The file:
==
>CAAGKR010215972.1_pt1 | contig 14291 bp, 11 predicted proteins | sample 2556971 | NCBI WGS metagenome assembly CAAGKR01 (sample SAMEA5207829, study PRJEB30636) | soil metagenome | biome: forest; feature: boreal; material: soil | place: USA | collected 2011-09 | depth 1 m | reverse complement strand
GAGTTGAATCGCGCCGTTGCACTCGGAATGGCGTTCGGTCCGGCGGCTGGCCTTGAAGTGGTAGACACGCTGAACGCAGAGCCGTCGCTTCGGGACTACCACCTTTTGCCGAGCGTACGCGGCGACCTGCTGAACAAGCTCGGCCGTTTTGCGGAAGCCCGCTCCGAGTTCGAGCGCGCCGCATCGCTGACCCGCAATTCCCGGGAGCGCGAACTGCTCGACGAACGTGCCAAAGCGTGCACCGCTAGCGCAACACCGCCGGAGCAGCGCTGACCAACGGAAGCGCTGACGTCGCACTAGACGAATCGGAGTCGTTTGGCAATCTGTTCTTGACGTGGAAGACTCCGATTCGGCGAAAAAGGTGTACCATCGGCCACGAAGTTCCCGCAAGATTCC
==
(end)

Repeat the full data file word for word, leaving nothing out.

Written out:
>CAAGKR010215972.1_pt1 | contig 14291 bp, 11 predicted proteins | sample 2556971 | NCBI WGS metagenome assembly CAAGKR01 (sample SAMEA5207829, study PRJEB30636) | soil metagenome | biome: forest; feature: boreal; material: soil | place: USA | collected 2011-09 | depth 1 m | reverse complement strand
GAGTTGAATCGCGCCGTTGCACTCGGAATGGCGTTCGGTCCGGCGGCTGGCCTTGAAGTGGTAGACACGCTGAACGCAGAGCCGTCGCTTCGGGACTACCACCTTTTGCCGAGCGTACGCGGCGACCTGCTGAACAAGCTCGGCCGTTTTGCGGAAGCCCGCTCCGAGTTCGAGCGCGCCGCATCGCTGACCCGCAATTCCCGGGAGCGCGAACTGCTCGACGAACGTGCCAAAGCGTGCACCGCTAGCGCAACACCGCCGGAGCAGCGCTGACCAACGGAAGCGCTGACGTCGCACTAGACGAATCGGAGTCGTTTGGCAATCTGTTCTTGACGTGGAAGACTCCGATTCGGCGAAAAAGGTGTACCATCGGCCACGAAGTTCCCGCAAGATTCC